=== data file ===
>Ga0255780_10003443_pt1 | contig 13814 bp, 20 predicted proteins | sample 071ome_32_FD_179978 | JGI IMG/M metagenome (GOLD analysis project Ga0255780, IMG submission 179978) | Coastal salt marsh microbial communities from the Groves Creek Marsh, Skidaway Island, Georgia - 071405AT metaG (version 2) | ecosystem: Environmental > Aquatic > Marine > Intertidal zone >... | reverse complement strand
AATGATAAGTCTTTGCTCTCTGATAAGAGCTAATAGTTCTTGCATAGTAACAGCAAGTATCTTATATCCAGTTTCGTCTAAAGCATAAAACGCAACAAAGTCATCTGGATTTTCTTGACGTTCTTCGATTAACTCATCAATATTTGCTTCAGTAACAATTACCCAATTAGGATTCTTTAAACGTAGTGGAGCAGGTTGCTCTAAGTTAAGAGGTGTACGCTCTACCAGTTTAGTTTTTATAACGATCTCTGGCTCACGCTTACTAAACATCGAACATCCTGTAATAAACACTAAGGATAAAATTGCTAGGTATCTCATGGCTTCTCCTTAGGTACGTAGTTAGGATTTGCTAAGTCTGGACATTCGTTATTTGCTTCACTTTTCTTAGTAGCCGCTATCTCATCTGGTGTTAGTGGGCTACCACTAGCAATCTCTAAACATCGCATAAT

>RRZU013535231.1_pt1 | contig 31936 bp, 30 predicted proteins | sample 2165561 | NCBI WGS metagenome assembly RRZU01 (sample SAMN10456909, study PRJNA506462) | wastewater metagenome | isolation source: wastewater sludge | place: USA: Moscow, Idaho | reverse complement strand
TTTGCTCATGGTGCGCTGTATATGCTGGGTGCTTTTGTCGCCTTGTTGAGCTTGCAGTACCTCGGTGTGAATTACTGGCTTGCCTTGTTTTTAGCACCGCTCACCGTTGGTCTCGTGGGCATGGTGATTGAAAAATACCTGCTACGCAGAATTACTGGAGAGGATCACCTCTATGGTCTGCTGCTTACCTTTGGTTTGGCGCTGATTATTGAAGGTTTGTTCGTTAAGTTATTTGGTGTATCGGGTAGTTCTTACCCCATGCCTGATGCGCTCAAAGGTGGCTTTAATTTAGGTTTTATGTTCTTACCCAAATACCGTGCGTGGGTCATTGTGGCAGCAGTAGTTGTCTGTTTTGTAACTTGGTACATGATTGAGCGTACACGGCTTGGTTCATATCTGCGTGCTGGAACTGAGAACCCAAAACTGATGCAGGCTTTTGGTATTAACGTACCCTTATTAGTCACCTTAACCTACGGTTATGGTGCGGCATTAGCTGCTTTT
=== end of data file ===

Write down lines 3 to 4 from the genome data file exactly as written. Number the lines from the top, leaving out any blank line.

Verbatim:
>RRZU013535231.1_pt1 | contig 31936 bp, 30 predicted proteins | sample 2165561 | NCBI WGS metagenome assembly RRZU01 (sample SAMN10456909, study PRJNA506462) | wastewater metagenome | isolation source: wastewater sludge | place: USA: Moscow, Idaho | reverse complement strand
TTTGCTCATGGTGCGCTGTATATGCTGGGTGCTTTTGTCGCCTTGTTGAGCTTGCAGTACCTCGGTGTGAATTACTGGCTTGCCTTGTTTTTAGCACCGCTCACCGTTGGTCTCGTGGGCATGGTGATTGAAAAATACCTGCTACGCAGAATTACTGGAGAGGATCACCTCTATGGTCTGCTGCTTACCTTTGGTTTGGCGCTGATTATTGAAGGTTTGTTCGTTAAGTTATTTGGTGTATCGGGTAGTTCTTACCCCATGCCTGATGCGCTCAAAGGTGGCTTTAATTTAGGTTTTATGTTCTTACCCAAATACCGTGCGTGGGTCATTGTGGCAGCAGTAGTTGTCTGTTTTGTAACTTGGTACATGATTGAGCGTACACGGCTTGGTTCATATCTGCGTGCTGGAACTGAGAACCCAAAACTGATGCAGGCTTTTGGTATTAACGTACCCTTATTAGTCACCTTAACCTACGGTTATGGTGCGGCATTAGCTGCTTTT